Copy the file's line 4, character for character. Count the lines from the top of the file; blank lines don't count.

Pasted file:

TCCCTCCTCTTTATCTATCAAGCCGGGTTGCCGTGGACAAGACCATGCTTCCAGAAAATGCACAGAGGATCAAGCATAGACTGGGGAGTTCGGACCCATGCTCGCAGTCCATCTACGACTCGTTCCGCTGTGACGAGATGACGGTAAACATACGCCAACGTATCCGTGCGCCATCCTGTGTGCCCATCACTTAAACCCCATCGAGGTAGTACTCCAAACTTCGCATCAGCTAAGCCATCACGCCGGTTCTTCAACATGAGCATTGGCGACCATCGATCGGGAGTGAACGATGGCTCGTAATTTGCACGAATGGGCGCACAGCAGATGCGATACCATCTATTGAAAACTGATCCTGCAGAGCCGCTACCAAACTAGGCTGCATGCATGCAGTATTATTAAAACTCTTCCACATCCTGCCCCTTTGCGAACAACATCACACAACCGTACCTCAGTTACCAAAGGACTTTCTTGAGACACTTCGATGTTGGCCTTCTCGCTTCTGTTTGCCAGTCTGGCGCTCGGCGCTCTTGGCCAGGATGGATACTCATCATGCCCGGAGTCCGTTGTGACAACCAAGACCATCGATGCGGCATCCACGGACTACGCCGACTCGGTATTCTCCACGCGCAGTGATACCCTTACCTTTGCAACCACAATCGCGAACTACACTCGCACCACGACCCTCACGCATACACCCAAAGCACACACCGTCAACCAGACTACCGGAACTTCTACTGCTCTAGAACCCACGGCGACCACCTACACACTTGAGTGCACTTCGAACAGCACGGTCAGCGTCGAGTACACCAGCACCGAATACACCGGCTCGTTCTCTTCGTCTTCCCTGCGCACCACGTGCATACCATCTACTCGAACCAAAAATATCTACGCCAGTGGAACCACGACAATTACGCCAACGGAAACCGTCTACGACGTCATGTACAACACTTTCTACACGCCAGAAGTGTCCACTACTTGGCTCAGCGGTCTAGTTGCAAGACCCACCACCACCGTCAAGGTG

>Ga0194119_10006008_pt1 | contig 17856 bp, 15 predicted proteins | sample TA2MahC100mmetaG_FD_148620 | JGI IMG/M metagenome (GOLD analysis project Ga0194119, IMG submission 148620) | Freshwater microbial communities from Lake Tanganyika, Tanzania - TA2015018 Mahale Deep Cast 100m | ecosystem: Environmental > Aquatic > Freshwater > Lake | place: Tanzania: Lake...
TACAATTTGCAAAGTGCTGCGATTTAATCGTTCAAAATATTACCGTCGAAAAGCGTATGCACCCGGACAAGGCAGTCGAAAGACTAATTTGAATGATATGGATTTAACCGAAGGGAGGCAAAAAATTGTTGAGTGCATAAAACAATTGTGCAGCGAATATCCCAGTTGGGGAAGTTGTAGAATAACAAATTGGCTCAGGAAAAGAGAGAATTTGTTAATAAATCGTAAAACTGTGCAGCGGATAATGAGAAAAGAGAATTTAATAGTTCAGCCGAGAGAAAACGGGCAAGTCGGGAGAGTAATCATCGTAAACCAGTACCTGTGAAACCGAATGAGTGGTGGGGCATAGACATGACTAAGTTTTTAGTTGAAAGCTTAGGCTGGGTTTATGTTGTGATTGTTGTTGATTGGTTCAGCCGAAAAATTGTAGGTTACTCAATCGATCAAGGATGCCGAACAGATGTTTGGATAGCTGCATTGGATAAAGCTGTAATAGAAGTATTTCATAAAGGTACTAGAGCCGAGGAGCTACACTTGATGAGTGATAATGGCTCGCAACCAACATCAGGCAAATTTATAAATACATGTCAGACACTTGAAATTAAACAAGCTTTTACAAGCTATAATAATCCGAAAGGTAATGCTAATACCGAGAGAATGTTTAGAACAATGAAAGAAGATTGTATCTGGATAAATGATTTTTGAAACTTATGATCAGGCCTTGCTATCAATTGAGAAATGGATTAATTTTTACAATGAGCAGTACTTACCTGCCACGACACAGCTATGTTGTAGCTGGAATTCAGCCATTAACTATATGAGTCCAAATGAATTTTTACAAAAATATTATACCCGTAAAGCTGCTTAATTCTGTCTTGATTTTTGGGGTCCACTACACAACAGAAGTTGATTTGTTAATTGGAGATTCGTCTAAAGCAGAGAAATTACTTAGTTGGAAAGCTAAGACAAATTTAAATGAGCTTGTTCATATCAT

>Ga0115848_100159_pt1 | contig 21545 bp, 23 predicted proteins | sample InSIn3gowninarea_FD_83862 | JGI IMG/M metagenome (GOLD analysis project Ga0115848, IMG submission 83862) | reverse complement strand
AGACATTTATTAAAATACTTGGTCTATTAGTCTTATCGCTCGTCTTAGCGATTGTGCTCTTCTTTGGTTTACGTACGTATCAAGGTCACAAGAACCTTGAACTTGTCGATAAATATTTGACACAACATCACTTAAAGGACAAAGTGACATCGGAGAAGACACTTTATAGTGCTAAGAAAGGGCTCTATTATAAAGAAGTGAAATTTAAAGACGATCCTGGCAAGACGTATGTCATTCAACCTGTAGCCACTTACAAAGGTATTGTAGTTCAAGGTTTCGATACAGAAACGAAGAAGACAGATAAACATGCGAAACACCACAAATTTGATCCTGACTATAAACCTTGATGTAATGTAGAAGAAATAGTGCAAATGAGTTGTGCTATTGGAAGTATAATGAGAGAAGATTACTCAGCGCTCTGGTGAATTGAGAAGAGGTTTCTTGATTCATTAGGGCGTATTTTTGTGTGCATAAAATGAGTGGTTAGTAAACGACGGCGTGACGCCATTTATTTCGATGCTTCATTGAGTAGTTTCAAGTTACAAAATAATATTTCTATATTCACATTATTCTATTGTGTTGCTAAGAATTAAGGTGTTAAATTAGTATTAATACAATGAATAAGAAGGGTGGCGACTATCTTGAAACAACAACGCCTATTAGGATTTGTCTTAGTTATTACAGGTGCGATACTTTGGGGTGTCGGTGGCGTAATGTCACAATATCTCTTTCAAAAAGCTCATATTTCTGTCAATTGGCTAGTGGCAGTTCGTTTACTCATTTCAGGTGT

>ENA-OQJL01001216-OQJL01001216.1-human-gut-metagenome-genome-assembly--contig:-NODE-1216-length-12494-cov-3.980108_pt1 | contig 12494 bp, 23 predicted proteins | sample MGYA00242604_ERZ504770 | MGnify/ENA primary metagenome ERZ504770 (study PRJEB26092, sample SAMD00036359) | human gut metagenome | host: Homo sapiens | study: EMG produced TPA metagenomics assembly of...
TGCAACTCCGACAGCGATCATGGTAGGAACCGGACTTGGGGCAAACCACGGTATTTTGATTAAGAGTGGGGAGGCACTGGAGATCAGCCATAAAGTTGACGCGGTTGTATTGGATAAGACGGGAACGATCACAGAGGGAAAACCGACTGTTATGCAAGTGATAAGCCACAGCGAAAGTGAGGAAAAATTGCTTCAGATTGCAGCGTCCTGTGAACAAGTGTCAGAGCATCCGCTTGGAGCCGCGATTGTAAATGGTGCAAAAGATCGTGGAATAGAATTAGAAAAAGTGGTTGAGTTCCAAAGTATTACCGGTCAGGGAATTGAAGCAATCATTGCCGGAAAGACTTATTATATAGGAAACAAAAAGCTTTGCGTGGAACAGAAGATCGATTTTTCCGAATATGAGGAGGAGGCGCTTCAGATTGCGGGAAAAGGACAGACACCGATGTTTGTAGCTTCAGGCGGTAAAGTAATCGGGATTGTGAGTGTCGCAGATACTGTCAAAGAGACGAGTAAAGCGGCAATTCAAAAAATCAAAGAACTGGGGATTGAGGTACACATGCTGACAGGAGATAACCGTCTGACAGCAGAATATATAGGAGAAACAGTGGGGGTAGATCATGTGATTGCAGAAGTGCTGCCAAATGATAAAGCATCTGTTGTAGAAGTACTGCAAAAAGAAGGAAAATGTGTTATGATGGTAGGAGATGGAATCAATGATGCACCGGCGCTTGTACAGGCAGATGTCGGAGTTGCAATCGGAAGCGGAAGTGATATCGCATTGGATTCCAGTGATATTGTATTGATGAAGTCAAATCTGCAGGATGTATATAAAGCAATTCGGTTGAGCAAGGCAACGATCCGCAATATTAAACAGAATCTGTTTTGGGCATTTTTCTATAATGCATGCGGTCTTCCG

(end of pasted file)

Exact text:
>Ga0115848_100159_pt1 | contig 21545 bp, 23 predicted proteins | sample InSIn3gowninarea_FD_83862 | JGI IMG/M metagenome (GOLD analysis project Ga0115848, IMG submission 83862) | reverse complement strand